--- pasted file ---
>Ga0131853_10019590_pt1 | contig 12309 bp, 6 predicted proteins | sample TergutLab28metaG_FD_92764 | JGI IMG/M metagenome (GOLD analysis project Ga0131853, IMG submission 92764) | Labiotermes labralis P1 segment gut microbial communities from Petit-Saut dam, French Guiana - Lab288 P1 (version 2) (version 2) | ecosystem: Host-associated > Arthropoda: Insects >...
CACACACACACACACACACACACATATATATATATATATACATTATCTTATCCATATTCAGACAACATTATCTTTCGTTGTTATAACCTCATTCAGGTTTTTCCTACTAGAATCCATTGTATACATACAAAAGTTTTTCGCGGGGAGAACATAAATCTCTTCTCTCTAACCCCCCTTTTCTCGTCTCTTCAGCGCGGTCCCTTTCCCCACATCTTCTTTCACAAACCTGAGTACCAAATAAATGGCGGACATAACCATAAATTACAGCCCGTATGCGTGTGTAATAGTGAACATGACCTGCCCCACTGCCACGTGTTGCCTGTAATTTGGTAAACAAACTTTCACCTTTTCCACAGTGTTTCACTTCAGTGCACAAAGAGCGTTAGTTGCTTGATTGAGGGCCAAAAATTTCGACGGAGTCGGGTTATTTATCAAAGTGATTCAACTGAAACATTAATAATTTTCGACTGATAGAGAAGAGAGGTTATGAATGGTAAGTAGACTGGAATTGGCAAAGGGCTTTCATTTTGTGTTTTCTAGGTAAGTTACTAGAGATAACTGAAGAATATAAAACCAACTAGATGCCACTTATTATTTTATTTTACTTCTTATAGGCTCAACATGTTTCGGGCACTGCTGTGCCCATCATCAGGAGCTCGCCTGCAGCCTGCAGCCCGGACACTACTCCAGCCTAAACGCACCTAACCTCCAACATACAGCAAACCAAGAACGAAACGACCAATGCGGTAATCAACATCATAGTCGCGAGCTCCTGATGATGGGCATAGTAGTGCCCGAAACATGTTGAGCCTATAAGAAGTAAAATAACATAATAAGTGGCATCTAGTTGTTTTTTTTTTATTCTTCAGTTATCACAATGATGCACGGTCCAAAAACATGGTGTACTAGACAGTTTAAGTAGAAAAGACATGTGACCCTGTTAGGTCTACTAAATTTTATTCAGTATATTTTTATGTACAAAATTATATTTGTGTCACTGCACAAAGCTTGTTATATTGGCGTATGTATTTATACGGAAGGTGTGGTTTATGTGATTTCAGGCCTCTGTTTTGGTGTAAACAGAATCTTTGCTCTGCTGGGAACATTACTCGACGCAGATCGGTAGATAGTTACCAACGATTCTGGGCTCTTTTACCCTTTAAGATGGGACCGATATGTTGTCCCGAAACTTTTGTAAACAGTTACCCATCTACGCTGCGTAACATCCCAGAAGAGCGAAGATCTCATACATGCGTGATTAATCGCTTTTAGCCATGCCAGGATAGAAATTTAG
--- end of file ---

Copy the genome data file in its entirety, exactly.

>Ga0131853_10019590_pt1 | contig 12309 bp, 6 predicted proteins | sample TergutLab28metaG_FD_92764 | JGI IMG/M metagenome (GOLD analysis project Ga0131853, IMG submission 92764) | Labiotermes labralis P1 segment gut microbial communities from Petit-Saut dam, French Guiana - Lab288 P1 (version 2) (version 2) | ecosystem: Host-associated > Arthropoda: Insects >...
CACACACACACACACACACACACATATATATATATATATACATTATCTTATCCATATTCAGACAACATTATCTTTCGTTGTTATAACCTCATTCAGGTTTTTCCTACTAGAATCCATTGTATACATACAAAAGTTTTTCGCGGGGAGAACATAAATCTCTTCTCTCTAACCCCCCTTTTCTCGTCTCTTCAGCGCGGTCCCTTTCCCCACATCTTCTTTCACAAACCTGAGTACCAAATAAATGGCGGACATAACCATAAATTACAGCCCGTATGCGTGTGTAATAGTGAACATGACCTGCCCCACTGCCACGTGTTGCCTGTAATTTGGTAAACAAACTTTCACCTTTTCCACAGTGTTTCACTTCAGTGCACAAAGAGCGTTAGTTGCTTGATTGAGGGCCAAAAATTTCGACGGAGTCGGGTTATTTATCAAAGTGATTCAACTGAAACATTAATAATTTTCGACTGATAGAGAAGAGAGGTTATGAATGGTAAGTAGACTGGAATTGGCAAAGGGCTTTCATTTTGTGTTTTCTAGGTAAGTTACTAGAGATAACTGAAGAATATAAAACCAACTAGATGCCACTTATTATTTTATTTTACTTCTTATAGGCTCAACATGTTTCGGGCACTGCTGTGCCCATCATCAGGAGCTCGCCTGCAGCCTGCAGCCCGGACACTACTCCAGCCTAAACGCACCTAACCTCCAACATACAGCAAACCAAGAACGAAACGACCAATGCGGTAATCAACATCATAGTCGCGAGCTCCTGATGATGGGCATAGTAGTGCCCGAAACATGTTGAGCCTATAAGAAGTAAAATAACATAATAAGTGGCATCTAGTTGTTTTTTTTTTATTCTTCAGTTATCACAATGATGCACGGTCCAAAAACATGGTGTACTAGACAGTTTAAGTAGAAAAGACATGTGACCCTGTTAGGTCTACTAAATTTTATTCAGTATATTTTTATGTACAAAATTATATTTGTGTCACTGCACAAAGCTTGTTATATTGGCGTATGTATTTATACGGAAGGTGTGGTTTATGTGATTTCAGGCCTCTGTTTTGGTGTAAACAGAATCTTTGCTCTGCTGGGAACATTACTCGACGCAGATCGGTAGATAGTTACCAACGATTCTGGGCTCTTTTACCCTTTAAGATGGGACCGATATGTTGTCCCGAAACTTTTGTAAACAGTTACCCATCTACGCTGCGTAACATCCCAGAAGAGCGAAGATCTCATACATGCGTGATTAATCGCTTTTAGCCATGCCAGGATAGAAATTTAG